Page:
Holy Ghost! Holy Ghost!

Holy Ghost! Holy Ghost!

2.5 out of 52.5 out of 52.5 out of 52.5 out of 52.5 out of 52.5

Comments Comments (0)

If I were ever going to fall in love with a shameless throwback record, it would be one constructed by diehard New Order fans wielding vintage synthesizers and drum machines. Thanks to New York’s Holy Ghost!, I now own such a record, though I can’t say I find these fondly repackaged electro-pop tunes nearly as charming as their creators do. Hat-tips and insider references abound on Holy Ghost!, but what’s communicated most strongly isn’t, ultimately, the duo’s abiding love for new wave and disco, or even the timelessness of the style, but rather the poverty of nostalgia as an aesthetic principle.

“It’s Not Over,” for example, interpolates the vocal melody from New Order’s brilliant “Bizarre Love Triangle” and name-checks “Ultraviolence.” But just between us fanboys, I don’t entirely get the point. It’s not as though this tune has much thematic connection to the New Order songs it references, and so the gesture comes off as pandering in the same way as a cameo from an obscure character in a comic book-based blockbuster. Though that’s not half as audacious as the sonic pilfering that goes on elsewhere: I had to double take the first time “Wait and See” hit its chorus, which repurposes the hook from “Billie Jean.” In these moments I’m reminded of LCD Soundsystem’s slyly referential lyrics, or of Cut Copy’s knack for making distinctive what ought to be derivative, but it’s clear that Holy Ghost! doesn’t have either act’s ear for purposive pastiche. In this case, the painted-on grins and exaggerated winks aren’t flirty or endearing; they’re just the knowing expressions of a group obviously quite impressed with their own cleverness and good taste. To wit, the same listeners who will be able to pick up on all the intertextual extras will probably have the most difficulty enjoying Holy Ghost!, as they’ll also be aware of exactly how little in the way of new ideas has been brought to the table.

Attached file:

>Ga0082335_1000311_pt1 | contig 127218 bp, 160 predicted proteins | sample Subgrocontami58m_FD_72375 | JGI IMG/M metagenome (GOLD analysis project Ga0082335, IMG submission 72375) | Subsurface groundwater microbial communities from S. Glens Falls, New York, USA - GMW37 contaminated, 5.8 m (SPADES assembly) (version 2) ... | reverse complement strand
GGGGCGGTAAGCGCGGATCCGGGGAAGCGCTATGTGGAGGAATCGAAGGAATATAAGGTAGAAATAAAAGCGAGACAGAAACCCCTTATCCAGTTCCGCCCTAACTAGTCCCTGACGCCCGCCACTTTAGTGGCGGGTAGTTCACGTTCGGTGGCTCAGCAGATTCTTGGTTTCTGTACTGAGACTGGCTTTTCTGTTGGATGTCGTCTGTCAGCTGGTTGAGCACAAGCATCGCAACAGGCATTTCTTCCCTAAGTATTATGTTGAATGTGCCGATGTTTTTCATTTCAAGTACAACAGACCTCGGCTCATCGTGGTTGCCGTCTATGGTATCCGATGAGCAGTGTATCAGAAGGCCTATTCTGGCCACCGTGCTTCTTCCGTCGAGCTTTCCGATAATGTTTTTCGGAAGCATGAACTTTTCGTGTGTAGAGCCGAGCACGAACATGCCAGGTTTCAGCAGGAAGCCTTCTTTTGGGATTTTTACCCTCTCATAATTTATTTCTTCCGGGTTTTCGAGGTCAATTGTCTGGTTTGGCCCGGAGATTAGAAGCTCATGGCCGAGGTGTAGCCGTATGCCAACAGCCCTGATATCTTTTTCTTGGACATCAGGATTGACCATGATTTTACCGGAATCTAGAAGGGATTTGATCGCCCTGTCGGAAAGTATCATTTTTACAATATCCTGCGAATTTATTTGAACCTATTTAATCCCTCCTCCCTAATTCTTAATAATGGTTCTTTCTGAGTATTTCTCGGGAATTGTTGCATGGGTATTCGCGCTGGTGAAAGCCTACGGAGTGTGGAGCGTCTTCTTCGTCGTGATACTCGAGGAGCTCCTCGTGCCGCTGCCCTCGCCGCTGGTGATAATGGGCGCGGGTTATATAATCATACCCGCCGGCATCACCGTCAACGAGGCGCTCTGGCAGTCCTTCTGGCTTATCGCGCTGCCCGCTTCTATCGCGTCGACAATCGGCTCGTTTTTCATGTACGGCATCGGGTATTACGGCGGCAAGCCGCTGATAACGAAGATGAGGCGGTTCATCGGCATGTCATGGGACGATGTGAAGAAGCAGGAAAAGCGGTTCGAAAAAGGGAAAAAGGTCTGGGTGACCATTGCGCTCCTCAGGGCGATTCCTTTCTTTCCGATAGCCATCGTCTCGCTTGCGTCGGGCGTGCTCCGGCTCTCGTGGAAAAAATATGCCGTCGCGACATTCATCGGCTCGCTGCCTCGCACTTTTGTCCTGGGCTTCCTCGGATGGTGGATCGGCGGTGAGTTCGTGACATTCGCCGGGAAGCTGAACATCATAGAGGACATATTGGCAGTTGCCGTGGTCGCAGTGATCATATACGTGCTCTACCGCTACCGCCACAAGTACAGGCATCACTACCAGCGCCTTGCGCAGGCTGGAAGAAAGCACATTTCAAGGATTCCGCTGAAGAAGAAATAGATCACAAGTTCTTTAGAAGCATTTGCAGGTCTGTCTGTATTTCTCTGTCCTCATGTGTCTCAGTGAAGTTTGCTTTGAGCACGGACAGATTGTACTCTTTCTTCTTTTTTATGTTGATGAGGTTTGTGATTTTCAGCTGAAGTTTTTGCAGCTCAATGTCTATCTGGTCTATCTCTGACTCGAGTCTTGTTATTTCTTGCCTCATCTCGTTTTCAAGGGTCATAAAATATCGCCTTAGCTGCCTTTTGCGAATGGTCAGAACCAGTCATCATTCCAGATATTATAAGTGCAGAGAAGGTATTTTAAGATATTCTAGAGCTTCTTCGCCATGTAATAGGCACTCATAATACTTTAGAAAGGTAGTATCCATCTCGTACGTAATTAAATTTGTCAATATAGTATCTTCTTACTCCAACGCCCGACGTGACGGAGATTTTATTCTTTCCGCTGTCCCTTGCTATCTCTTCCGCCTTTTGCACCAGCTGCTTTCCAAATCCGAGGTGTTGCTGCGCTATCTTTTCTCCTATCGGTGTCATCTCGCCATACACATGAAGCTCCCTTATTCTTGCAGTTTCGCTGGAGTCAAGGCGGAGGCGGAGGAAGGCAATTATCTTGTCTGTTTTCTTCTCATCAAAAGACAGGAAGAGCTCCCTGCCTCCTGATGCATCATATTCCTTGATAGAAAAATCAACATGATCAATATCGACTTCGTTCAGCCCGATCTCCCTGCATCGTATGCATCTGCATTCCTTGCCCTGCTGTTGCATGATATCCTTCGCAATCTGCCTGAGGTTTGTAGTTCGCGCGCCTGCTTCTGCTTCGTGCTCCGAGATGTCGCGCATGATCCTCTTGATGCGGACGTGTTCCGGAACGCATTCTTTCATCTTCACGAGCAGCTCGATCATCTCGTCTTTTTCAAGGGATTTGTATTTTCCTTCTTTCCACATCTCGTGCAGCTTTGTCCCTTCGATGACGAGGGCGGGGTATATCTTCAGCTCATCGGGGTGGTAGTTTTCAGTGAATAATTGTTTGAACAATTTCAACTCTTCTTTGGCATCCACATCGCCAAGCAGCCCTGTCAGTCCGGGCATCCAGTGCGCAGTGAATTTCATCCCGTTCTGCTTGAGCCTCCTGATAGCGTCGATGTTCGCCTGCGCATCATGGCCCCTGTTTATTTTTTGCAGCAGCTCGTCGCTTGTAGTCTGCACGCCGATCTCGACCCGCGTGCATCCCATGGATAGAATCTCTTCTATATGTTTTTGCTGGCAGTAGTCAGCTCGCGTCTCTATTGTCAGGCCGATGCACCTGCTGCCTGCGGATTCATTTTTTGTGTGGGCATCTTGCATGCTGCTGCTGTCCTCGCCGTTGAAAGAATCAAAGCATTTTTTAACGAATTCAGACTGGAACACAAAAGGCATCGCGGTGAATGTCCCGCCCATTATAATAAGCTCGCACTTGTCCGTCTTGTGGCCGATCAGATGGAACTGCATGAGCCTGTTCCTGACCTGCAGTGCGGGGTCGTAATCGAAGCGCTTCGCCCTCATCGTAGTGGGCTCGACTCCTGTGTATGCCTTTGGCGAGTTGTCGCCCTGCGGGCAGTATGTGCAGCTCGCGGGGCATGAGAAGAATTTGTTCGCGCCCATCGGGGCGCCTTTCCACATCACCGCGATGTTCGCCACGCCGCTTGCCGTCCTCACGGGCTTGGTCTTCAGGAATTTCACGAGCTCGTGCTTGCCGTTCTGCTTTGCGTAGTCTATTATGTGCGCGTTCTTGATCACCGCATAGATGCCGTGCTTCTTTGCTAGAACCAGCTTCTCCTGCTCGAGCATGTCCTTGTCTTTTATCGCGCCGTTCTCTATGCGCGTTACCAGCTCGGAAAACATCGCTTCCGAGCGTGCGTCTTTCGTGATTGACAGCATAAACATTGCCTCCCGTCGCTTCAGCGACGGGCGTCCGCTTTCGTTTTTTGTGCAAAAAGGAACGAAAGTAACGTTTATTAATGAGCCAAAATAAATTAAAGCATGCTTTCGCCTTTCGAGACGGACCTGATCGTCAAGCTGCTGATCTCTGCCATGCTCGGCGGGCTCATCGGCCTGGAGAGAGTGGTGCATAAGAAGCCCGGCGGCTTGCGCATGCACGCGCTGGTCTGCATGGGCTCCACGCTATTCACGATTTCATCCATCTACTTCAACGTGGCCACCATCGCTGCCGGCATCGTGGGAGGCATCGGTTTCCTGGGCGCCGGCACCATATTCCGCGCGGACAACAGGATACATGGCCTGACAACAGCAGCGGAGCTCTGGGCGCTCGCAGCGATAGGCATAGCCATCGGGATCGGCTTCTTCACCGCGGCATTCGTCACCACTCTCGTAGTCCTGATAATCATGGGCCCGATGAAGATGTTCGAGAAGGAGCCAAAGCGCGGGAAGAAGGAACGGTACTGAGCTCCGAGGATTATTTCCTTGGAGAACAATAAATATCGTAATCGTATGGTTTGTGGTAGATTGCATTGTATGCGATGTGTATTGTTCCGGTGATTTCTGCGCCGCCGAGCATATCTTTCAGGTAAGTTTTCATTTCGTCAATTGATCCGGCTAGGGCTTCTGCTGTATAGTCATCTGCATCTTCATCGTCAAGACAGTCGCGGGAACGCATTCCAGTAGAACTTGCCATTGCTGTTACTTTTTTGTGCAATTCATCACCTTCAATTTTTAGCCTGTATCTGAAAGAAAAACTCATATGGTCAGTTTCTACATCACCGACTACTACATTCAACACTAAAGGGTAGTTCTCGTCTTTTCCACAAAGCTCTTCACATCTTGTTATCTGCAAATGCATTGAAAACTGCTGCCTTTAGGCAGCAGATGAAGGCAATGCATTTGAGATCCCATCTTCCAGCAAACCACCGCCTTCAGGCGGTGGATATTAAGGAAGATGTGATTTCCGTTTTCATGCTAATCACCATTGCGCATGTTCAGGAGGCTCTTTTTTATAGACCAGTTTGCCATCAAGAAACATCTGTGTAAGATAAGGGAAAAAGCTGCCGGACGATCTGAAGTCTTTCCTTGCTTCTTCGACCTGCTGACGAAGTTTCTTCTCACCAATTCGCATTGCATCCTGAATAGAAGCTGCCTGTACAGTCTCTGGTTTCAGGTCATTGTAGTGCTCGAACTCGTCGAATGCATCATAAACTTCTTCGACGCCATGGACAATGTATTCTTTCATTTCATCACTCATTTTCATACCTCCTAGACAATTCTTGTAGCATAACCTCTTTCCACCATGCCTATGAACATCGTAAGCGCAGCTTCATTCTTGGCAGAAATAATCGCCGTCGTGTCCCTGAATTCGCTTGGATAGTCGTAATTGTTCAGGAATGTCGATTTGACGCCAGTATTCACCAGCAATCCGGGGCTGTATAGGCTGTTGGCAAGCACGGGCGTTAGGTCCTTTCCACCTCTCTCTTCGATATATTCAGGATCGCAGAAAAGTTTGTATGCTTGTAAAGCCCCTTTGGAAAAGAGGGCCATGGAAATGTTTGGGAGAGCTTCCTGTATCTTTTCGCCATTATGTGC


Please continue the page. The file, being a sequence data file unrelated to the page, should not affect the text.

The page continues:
In such a context, it almost doesn’t feel worth pointing out that most of the songs on Holy Ghost! are catchy and well-constructed. “Jam for Jerry” stands out by virtue of its excellent chorus, though it also sounds a whole lot like Passion Pit, and “Static on the Wire” works from !!!’s kitchen-sink funk-punk angle. There’s plenty of fun to be had here, but I’d find Holy Ghost!’s faithful reconstruction of ’80s synth-pop more compelling if indie or mainstream pop were currently shunning that style. But guitars are out and synthesizers are in. With the likes of La Roux, Twin Shadow, and Cut Copy marshaling exactly this set of influences for their own far more original take on electro-pop, a record as narrowly conceived and obsessively retro as this simply can’t have much of an impact. It’s a stroke of marketing ingenuity to release a record called Holy Ghost! two days after Easter, but these would-be revivalists have come a good half-decade too late for this particular resurrection.

Release Date
April 26, 2011